Parental Permission

Let’s be honest. This parental permission bill is really about more than making sure parents know the extracurricular burden of their children in high school. It is also a subtle way to employ pressure on schools that encourage, foster, or allow the formation of groups, like gay rights groups, that parents might not like their children belonging to.

While there is an ulterior motive to the legislation — at least that’s what a lot of critics are saying — as a parent I do kind of like the idea of knowing what groups my child is joining at school, but I pity the parents who raise children who do not think they can talk to their parents about their extracurricular activities without the compulsion of legal mandates.


  1. elaine says:

    Parents should know what their kids are doing. I laugh a little bit at it because my parents seemed to have omniscient powers when it came to my activities. They knew before I got home what kind of day I had. But it is kinda sad that something so simple is being taken on by government. Please help my ignorance. But, is it that current laws aren’t enough to ensure that the parent of a minor is in control over what that child ultimately is allowed to do? Or is there a school system or schools within the system that are essentially “hiding” activities from parents? I know there may be differing opinions among the adults as to what that child should be allowed to do such as joining the gay student group. However, is it not already set up that if a parent wants to know, they can simply ask the school or be required to sign something saying their kid can participate?

  2. Decaturguy says:

    You are right Elaine, this legislation is a solution in search of a problem.

    Good analysis Erick. There are certain conversations between parent and child that the government has no business getting involved with. This is just another sad commentary on our “big government to the rescue” society sponsored by the radical right.

  3. kspencer says:

    The bill HB661 – – basically makes the following requirements.
    : Schools must send parents/guardians a list of all clubs and non-competitive organizations (not sports, band or chorus) in the school;
    : Schools must tell parents/guardians what clubs etc their child has joined;
    : Schools must give parents/guardians the ability to say “no” to such membership for their child.

    What has the left in a tizzy is the first requirement. And yet, as a parent that’s actively involved and who is (for Georgia) rather left myself, I want to know this list in case there are groups my daughter might not otherwise discover. That’s experience – over halfway through this year (the second at this school) we discovered two such clubs. It’s a little late to be joining either in any effective manner at this point.

    Oh, and while I don’t know if the article mentioned it, I’m very glad the fourth requirement of the original was deleted by the committee. That was the requirement that parents give explicit permission for their child to join each and every club. I think it’s a bit overbroad as long as the parent knows (requirement two) and their “no” carries solid weight with the school (requirement three). It definitely avoids the problems of parents who don’t care enough to sign a slip – and there are several – and so eliminate the minimal opportunities those children may have.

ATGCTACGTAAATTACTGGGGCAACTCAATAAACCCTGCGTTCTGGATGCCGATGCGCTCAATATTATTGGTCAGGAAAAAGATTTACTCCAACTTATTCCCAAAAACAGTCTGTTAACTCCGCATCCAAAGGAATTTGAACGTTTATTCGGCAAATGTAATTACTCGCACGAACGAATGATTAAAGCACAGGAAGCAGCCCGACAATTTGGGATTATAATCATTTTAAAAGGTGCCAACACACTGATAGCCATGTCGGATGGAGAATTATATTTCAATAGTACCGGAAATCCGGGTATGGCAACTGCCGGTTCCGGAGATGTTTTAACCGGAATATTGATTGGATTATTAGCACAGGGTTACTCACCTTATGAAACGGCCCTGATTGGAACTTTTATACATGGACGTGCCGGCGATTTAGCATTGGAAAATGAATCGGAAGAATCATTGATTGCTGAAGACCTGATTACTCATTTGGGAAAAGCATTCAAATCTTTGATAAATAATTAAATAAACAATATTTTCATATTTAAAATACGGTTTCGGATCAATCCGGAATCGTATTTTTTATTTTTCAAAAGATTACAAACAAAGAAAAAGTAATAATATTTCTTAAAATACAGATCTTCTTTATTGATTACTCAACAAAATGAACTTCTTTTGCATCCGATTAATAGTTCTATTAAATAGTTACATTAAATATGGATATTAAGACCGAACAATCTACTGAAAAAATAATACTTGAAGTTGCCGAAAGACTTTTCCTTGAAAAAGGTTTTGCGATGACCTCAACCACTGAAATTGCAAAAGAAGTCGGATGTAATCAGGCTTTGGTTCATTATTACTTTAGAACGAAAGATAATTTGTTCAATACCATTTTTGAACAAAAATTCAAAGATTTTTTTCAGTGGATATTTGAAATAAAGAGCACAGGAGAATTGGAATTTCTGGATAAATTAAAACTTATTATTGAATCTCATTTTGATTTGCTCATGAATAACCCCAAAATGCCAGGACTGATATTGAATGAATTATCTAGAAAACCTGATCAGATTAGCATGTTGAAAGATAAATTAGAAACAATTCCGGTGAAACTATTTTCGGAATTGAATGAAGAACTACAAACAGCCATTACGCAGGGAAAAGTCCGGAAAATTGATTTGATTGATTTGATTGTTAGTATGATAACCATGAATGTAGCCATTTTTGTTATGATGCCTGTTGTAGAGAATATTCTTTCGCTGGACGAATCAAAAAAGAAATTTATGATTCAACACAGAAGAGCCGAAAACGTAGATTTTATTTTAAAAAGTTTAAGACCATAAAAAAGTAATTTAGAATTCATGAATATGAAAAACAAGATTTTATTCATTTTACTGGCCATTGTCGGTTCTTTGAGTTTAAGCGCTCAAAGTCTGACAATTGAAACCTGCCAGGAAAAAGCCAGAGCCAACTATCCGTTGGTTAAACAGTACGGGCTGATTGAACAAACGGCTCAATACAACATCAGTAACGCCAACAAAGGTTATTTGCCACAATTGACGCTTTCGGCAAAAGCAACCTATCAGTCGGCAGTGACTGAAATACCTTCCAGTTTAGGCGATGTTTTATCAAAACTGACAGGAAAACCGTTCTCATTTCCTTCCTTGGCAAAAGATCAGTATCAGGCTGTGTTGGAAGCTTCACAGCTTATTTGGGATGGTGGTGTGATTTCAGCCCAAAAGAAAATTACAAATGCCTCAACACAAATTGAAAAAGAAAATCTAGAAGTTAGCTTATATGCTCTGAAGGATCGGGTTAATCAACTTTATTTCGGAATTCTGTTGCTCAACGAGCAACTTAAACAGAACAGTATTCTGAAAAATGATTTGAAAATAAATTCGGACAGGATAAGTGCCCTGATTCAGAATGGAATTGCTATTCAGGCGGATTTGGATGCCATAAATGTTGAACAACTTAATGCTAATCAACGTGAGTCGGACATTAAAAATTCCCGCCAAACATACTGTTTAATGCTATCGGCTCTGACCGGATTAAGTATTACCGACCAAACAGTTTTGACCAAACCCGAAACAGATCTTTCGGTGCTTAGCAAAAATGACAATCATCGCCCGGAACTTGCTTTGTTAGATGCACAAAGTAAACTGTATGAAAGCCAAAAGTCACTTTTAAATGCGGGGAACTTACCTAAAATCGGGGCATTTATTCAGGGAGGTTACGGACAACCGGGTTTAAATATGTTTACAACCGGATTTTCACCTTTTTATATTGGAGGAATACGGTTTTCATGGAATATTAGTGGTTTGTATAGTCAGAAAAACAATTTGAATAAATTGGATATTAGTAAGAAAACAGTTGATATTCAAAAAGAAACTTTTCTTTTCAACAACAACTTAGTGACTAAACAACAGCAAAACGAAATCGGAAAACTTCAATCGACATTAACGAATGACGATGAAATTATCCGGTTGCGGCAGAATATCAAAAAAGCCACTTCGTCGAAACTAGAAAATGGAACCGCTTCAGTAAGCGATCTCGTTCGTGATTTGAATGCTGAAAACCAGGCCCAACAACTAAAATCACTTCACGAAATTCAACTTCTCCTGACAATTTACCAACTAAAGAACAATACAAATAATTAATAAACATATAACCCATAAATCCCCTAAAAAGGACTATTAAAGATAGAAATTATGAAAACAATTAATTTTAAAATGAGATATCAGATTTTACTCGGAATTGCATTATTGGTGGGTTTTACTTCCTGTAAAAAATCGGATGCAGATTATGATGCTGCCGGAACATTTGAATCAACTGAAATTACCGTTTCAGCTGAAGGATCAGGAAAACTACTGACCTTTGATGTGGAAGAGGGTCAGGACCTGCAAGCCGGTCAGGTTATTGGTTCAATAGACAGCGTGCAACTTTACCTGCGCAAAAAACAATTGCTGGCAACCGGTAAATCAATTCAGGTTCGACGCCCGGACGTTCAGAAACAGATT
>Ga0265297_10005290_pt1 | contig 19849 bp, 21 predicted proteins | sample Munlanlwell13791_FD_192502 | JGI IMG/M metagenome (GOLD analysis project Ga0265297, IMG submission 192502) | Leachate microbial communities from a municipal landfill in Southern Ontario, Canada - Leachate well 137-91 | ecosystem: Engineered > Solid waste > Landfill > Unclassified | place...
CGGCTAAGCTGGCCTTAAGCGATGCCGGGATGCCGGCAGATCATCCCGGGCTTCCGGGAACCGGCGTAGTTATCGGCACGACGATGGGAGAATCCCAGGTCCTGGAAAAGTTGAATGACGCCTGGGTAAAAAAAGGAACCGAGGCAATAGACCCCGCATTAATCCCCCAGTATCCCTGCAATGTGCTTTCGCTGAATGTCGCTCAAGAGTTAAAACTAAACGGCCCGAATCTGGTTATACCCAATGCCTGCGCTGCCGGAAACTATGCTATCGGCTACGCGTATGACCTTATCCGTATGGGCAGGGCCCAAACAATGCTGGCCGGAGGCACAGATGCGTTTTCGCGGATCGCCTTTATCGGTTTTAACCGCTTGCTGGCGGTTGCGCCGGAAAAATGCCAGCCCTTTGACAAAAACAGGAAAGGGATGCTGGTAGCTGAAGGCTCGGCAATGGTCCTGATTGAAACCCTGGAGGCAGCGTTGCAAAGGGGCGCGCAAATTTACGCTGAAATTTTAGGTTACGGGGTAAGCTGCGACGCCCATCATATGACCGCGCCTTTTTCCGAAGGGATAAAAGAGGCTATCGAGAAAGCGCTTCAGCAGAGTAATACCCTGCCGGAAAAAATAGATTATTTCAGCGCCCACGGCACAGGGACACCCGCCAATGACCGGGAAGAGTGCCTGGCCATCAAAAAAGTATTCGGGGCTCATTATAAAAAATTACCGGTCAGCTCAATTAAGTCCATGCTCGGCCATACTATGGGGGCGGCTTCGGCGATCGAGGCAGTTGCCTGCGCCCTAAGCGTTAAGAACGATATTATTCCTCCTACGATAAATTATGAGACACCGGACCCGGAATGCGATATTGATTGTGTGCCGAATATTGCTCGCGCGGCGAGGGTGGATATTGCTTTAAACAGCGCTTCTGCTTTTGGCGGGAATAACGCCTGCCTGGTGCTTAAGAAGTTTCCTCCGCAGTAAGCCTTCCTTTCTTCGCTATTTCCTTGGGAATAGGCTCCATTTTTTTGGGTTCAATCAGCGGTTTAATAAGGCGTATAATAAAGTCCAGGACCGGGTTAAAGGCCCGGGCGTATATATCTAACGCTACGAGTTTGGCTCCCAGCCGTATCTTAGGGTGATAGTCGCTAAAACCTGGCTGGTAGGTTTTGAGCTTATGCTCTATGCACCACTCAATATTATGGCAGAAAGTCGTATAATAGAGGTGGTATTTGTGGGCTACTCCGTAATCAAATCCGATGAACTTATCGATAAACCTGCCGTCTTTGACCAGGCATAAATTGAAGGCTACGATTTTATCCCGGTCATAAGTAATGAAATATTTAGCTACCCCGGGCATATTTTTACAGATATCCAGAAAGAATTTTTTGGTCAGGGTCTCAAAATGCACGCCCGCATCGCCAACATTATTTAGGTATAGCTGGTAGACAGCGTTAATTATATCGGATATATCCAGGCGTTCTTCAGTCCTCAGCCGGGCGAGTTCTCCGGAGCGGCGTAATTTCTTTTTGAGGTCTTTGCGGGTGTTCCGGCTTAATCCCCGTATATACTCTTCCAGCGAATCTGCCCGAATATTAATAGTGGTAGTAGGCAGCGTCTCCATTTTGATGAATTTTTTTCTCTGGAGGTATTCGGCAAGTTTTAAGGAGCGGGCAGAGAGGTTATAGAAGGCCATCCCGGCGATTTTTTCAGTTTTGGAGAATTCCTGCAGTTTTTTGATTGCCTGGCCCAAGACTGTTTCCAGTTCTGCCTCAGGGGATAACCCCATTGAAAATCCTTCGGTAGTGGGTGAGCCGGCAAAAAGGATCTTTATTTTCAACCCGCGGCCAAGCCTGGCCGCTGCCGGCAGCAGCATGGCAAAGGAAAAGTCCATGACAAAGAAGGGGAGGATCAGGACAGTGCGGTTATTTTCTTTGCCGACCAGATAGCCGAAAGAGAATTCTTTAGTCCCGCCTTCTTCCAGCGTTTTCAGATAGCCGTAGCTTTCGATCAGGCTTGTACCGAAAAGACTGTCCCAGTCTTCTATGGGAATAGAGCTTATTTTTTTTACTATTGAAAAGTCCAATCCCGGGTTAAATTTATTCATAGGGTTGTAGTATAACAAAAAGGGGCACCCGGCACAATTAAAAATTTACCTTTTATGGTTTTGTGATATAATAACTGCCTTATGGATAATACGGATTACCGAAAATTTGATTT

4. elaine says:

    Thanks for the information. But can’t a parent that cares so much about their child’s involvement or non-involvement in ANY activity at school simply ask for that information and then say no if they don’t agree? Further, monitor their own child’s comings and goings?

    And I now understand what Erik was saying about the other motives behind it because it’s clearly seen in the language. Why aren’t the competitive organizations included? It now looks like certain types of organizations are being targeted.

    I don’t know, maybe I just had tougher parents like many and will be a tougher parent one day. Big government to tell you how to run your home isn’t something I expected Republicans to do. Personal responsibility is big tenant, why doesn’t it apply now? But, if there really is a problem with schools “covering” for students whose parents are involved, then that’s a problem. But couldn’t that be something the local boards of education address?

  5. I know this isn’t the most glamorous example, and is kind of straight from an afterschool special, but what if someone comes from a family where no one has ever gone to college and their parents are trying to discourage them from even thinking about it.

    What if that person wanted to attend a meeting about how to get a scholarship? Like I said, I know this is a lame example but teenage children are interesting in experimenting with new ideas and trying out new things. Would we rather them do that in a school club — where we don’t tell their parents but where an administrator or teacher is the sponor and at meetings, or do you want to wait for college when no parents are around and god knows what will happen with all of that bottled up angst?

  6. Decaturguy says:

    Or how about a kid who’s father wants more than anything for him to be a football player, but the kid’s interest is really in art or literature or science. The father forbids the son from joining any of those clubs, or any club, because he wants him to play football.

    Instead of pursuing his interests in a school club, and not intereted in football, the kid gets into alcohol and drugs, drops out of school, and becomes a burden to society.

    Laws have consequences. Hatred of gay people (which is the reason for this law) is bad for society.

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